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Table of ContentsIntroductionTechnical Background Mathematical Procedure -
Inversion Useful Measurements
– porosity, BVI, FFI, CBW and
PressurePore Throat Distribution and WettabilityFluid TypingConclusionsAbout
Oxford Instruments Magnetic Resonance
It is a well known fact that nuclear magnetic resonance (NMR) is commonly
used in well logging measurements and for routine laboratory core analysis.
However, many are not aware of the principle behind NMR and its advantages for
the core analyst. It is commonly used to determine porosity and pore size
distributions but it is important to note that NMR can also measure fluid
mobility parameters such as bound volume irreducible (BVI), free fluid index
(FFI), clay bound water (CBW) and effective porosity.
NMR can also easily and effectively measure permeability, capillary pressure,
and oil/water and gas/water contents. These parameters are measured with high
level of precision using comprehensive software, which is user-friendly and can
be easily operated by a novice in NMR. The technical details given below are
aimed at introducing NMR to the petrophysicist and core analyst who are not very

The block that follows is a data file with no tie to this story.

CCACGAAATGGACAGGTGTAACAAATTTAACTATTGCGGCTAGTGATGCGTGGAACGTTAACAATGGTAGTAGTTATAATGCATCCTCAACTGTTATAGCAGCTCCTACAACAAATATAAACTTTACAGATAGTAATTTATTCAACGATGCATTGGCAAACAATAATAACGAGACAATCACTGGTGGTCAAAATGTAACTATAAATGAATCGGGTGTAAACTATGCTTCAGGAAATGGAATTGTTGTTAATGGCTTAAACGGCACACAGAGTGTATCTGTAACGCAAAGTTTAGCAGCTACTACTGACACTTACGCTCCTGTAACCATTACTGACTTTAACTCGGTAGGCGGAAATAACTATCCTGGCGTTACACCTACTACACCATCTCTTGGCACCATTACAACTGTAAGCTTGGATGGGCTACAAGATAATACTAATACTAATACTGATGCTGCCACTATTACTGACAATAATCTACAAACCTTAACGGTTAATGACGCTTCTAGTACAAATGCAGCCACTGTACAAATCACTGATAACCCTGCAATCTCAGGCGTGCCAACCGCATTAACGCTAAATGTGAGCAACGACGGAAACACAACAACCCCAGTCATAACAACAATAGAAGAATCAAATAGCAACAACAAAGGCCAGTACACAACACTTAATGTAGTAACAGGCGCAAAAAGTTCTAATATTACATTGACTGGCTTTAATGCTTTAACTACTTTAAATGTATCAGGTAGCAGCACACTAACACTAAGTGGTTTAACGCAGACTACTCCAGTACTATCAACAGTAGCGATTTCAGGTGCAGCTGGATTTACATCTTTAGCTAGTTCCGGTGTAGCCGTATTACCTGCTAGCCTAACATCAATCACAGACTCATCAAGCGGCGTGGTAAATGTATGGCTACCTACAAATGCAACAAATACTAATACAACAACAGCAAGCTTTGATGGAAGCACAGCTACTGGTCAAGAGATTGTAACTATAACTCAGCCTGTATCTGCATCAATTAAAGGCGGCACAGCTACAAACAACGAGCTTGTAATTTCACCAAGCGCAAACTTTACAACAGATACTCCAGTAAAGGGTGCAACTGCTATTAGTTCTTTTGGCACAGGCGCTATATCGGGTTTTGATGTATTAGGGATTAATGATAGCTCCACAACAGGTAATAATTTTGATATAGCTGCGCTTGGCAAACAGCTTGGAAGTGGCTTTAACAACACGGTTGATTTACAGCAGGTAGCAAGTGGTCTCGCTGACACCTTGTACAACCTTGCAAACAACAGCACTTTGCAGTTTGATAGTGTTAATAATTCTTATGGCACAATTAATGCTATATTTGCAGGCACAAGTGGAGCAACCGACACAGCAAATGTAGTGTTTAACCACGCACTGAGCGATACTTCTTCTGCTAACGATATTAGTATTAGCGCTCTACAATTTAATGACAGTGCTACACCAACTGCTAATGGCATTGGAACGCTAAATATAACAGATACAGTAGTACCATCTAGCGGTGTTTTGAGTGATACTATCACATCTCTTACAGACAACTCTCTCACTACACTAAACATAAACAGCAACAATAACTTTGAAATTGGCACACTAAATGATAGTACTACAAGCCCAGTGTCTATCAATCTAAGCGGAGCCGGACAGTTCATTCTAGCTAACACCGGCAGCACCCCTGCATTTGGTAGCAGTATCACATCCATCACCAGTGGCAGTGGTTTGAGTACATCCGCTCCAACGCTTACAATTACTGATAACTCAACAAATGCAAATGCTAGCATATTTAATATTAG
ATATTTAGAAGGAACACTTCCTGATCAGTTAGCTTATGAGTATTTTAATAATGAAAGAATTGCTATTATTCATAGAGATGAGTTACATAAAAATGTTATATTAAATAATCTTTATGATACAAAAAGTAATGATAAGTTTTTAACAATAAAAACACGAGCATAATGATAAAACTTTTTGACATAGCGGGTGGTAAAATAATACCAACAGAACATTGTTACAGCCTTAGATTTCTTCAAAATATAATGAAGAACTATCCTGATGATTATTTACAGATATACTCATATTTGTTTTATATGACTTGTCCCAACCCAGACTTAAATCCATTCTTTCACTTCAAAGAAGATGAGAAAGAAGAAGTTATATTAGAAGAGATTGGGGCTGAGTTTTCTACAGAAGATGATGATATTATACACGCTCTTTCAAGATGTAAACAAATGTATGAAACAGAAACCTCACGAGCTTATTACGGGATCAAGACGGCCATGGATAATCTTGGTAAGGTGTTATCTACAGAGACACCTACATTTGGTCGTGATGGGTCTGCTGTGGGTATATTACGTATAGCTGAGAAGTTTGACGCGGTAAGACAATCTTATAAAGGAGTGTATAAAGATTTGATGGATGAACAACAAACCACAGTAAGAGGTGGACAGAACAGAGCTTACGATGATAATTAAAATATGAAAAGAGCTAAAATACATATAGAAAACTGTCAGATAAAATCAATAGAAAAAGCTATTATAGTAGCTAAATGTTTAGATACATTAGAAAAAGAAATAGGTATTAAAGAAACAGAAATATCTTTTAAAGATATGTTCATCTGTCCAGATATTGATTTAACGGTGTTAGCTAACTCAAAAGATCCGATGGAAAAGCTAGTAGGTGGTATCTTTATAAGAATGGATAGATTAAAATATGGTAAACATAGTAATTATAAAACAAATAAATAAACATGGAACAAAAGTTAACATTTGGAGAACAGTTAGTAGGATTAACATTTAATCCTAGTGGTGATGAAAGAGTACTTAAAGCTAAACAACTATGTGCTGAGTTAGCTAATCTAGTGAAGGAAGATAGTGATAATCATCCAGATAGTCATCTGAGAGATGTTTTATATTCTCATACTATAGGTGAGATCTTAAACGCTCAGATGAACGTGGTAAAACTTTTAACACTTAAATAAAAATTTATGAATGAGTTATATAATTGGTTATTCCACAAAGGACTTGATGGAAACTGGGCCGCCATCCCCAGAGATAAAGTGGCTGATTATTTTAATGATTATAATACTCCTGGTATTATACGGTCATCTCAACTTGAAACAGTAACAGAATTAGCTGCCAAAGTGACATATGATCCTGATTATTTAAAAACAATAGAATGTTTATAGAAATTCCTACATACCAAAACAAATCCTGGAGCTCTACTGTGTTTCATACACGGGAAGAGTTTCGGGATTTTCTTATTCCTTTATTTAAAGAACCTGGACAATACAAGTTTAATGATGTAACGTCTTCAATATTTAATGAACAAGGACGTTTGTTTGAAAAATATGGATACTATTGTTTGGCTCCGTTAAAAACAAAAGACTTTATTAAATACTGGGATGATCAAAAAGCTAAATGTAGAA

familiar with NMR.
When a sample is placed in a magnetic field and activated with a quick pulse
of radio frequency (RF), NMR signals are generated from liquids such as brine or
oil. An NMR signal is formed instantaneously after the pulse, which then dies
away with a characteristic decay rate or relaxation time known as T2.
The signal amplitude immediately after the pulse indicates the total amount of
fluid present. T2 of the signal provides important information about
the physical environment of the liquids.
In pores filled with a single fluid, there are two key components to the NMR
signal, one signal is generated from the fluid far from the pore walls and
another close to the pore walls. The nature of NMR signals in fluids far from
the pore walls is similar to those from bulk fluids having comparatively long
relaxation times, whereas fluids close to the pore walls undergo a process of
adsorption and desorption with the pore walls which has the effect of
drastically reducing their NMR relaxation times.
In large pores, the dominant effect is from the bulk fluids, so larger pores
have longer NMR relaxation times. In smaller pores, the surface-to-volume ratio
is much higher, hence the fluids near the pore wall dominate the NMR signal, and